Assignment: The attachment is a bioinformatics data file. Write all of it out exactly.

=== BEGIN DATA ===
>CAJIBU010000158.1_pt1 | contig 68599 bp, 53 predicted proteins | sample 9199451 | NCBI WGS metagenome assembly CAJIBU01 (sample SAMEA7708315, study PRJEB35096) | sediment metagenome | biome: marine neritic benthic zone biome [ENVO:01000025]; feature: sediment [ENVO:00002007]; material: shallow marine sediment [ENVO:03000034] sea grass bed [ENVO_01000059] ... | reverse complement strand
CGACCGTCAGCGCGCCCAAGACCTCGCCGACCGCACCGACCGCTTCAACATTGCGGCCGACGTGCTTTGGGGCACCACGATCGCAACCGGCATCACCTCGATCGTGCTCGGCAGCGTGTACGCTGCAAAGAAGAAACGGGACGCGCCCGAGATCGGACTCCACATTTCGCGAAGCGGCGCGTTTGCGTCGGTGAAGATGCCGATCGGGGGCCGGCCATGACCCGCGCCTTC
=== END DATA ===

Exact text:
>CAJIBU010000158.1_pt1 | contig 68599 bp, 53 predicted proteins | sample 9199451 | NCBI WGS metagenome assembly CAJIBU01 (sample SAMEA7708315, study PRJEB35096) | sediment metagenome | biome: marine neritic benthic zone biome [ENVO:01000025]; feature: sediment [ENVO:00002007]; material: shallow marine sediment [ENVO:03000034] sea grass bed [ENVO_01000059] ... | reverse complement strand
CGACCGTCAGCGCGCCCAAGACCTCGCCGACCGCACCGACCGCTTCAACATTGCGGCCGACGTGCTTTGGGGCACCACGATCGCAACCGGCATCACCTCGATCGTGCTCGGCAGCGTGTACGCTGCAAAGAAGAAACGGGACGCGCCCGAGATCGGACTCCACATTTCGCGAAGCGGCGCGTTTGCGTCGGTGAAGATGCCGATCGGGGGCCGGCCATGACCCGCGCCTTC